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New food standards for the region's hospitals

Hospital food is set to improve

Hospitals across the West will be expected to comply with new food standards, the government has announced.

A report by the Hospital Food Standards Panel, led by Dianne Jeffrey, Chairman of Age UK, is recommending five legally-binding food standards for the NHS, which has worked with royal colleges and nutritional experts to come up with the new rules. It comes after recent criticism of food standards at Southmead Hospital in Bristol.

1 in 10 parents skip meals to feed their children

Families in the South West are struggling to deal with rising costs of living. A mother from Bristol describes how she has to find savings on food in order to meet household costs.

The charity Shelter claims that more than a third of working parents are cutting back on food spending to cope with increasing housing costs. With 1 in 10 even skipping meals.

What we need to see the Government do is make sure the safety net is strong, so if people lose their jobs, or their income falls off a cliff they don't lose their homes straight away, and can take that chance to get back on their feet.

– Shelter


Eating tomatoes can reduce the risk of prostate cancer

Men who eat more than 10 portions a week of tomatoes have an 18% lower risk of developing prostate cancer. Credit: Paul Mayall / PA

Research by the University of Bristol has found that eating tomatoes could reduce the risk of prostate cancer.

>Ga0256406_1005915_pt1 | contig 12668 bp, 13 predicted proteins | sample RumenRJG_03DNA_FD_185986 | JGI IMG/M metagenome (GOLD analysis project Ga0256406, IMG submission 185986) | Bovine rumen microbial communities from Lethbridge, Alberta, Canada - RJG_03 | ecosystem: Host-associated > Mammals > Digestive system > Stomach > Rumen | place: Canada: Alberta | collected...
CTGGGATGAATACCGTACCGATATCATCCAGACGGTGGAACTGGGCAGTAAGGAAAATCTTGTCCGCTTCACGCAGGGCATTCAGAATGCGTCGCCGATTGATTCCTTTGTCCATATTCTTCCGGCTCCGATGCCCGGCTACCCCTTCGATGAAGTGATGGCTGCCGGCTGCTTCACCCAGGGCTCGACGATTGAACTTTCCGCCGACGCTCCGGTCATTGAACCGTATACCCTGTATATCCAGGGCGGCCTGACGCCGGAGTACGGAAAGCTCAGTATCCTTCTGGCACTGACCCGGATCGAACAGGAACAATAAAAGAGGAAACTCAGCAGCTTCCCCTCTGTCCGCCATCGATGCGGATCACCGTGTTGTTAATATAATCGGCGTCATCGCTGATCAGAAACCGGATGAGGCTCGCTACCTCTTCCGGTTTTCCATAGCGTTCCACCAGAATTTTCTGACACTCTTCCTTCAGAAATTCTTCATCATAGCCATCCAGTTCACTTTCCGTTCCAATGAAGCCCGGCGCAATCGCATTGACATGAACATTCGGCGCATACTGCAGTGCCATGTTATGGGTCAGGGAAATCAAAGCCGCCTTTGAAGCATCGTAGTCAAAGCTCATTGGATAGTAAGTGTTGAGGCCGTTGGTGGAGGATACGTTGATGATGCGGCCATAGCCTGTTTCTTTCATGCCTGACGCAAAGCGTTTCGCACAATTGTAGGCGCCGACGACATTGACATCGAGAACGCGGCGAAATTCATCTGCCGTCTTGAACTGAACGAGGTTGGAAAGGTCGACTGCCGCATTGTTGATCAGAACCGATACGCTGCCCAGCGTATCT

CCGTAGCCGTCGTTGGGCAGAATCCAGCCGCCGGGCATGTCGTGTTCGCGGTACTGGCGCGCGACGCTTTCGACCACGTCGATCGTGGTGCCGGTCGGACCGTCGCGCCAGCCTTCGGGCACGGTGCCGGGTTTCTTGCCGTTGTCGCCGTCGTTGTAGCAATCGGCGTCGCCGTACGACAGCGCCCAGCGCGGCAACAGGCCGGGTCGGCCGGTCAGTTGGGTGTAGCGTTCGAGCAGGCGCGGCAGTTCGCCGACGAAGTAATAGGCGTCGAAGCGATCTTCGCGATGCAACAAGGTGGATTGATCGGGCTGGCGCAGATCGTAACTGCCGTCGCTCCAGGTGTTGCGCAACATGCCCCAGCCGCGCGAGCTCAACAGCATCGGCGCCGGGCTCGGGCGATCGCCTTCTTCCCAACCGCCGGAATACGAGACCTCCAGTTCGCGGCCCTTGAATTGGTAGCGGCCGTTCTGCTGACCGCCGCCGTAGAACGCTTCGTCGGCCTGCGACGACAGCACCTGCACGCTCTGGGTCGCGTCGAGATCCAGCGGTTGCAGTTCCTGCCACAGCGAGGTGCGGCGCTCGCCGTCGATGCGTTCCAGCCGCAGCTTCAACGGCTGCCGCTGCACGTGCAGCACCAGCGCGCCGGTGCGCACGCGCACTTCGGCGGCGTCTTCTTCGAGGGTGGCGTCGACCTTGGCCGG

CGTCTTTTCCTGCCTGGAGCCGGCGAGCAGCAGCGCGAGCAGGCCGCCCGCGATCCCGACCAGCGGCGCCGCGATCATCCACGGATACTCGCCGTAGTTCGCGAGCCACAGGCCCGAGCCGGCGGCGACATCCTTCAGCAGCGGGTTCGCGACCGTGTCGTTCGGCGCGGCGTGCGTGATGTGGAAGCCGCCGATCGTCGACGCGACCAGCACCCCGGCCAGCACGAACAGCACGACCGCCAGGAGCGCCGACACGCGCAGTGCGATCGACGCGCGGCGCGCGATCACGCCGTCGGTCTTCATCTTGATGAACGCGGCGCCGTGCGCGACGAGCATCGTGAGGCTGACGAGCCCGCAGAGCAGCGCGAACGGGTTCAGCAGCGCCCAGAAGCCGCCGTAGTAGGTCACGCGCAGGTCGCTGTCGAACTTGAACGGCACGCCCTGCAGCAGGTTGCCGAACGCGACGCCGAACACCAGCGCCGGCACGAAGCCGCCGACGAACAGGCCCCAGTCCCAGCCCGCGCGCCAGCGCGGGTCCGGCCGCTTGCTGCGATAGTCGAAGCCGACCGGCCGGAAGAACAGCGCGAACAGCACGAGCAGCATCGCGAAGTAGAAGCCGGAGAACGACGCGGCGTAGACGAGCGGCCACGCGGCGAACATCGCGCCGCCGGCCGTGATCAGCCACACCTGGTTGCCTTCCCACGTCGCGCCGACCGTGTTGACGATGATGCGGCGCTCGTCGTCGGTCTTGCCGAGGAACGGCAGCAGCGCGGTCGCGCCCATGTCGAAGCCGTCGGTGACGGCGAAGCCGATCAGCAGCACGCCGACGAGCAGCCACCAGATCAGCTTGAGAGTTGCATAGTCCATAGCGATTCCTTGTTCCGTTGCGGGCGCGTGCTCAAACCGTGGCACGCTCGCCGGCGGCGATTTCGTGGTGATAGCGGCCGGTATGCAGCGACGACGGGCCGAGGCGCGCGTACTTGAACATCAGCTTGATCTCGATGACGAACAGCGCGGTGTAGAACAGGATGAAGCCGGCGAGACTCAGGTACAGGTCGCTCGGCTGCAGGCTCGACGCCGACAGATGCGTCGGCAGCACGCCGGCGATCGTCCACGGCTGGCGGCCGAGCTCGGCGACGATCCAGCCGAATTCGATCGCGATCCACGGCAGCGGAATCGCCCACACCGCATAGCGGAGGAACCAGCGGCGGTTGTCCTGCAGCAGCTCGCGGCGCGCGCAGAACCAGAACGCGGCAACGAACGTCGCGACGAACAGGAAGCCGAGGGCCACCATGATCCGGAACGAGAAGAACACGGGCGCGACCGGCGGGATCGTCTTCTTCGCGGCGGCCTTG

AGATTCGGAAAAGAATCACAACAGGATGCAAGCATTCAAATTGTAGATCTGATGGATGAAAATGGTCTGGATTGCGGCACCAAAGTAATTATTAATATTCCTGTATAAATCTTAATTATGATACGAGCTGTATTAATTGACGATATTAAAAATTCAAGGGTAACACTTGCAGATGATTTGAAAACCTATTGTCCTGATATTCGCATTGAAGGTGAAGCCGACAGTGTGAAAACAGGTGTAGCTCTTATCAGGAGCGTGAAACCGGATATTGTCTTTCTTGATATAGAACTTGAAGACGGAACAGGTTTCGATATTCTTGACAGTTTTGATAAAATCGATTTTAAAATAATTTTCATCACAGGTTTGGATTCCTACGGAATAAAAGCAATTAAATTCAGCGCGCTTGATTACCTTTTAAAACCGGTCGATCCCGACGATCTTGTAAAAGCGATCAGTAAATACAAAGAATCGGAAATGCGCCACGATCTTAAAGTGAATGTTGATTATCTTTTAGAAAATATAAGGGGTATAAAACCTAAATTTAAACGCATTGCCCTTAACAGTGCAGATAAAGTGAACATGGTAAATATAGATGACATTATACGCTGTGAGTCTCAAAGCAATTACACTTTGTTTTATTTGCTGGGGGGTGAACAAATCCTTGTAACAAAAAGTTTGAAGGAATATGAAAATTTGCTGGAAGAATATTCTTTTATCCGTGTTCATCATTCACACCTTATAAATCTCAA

Men who eat more than 10 portions a week have an 18% lower risk of developing the disease.

Researchers looked at the diets and lifestyles of more than 13,000 men aged between 50 and 69.

10,000 men in the UK die from prostate cancer every year.

Southmead Hospital food portions criticised

A patient who was treated at Bristol's new flagship hospital has criticised the food he was given, saying he was frequently left hungry by tiny portions.

Steven Williams, from Weston-super-Mare, was at Southmead Hospital after having an operation on his feet.

He says he relied on food brought in by relatives.

Katie Rowlett reports:


Key findings from report into neglect of children

The report by the Gloucestershire Safeguarding Children Board, the agencies involved outlined the lessons they needed to learn as a result of the case. Here are their key findings:

  • Gloucestershire Safeguarding Children's Board itself says it is improving training and support for professionals who work with children
  • Gloucestershire County Council emphasises the importance of responding to neglect accusations as rigorously as it responds to physical and sexual abuse. It also says the council must consider why parents are refusing statutory intervention for their children.
  • The District Council says it is working to improve communication between its services, including between housing staff who enter tenant properties for various purposes
  • Gloucestershire Care Services NHS Trust says it will ensure that children's views are fully taken into account when making decisions about their care, and that their staff will receive more training on recognition of neglect
  • Gloucestershire Police says its staff too will receive more training in neglect recognition

Report says children should have been helped sooner

The children lived in squalid conditions Credit: ITV News

Four children who were subjected to years of neglect by their parents should have been taken into care far earlier, according to a report out today. The children who were from Gloucestershire, lived in squalid conditions and were infested with lice. The mother and father were each jailed for two years in June.

A report by the Safeguarding Children Board found that the authorities should have taken tougher action to help the children.

The motivation was to support the parents, who themselves had all sorts of issues of their own, to improve the way that they were caring for their children to make it better. I think we can all see now and it's clear from the review that actually the level of neglect was at a level where these children needed to be removed earlier.

– David McCallum, Gloucestershire Safeguarding Children Board
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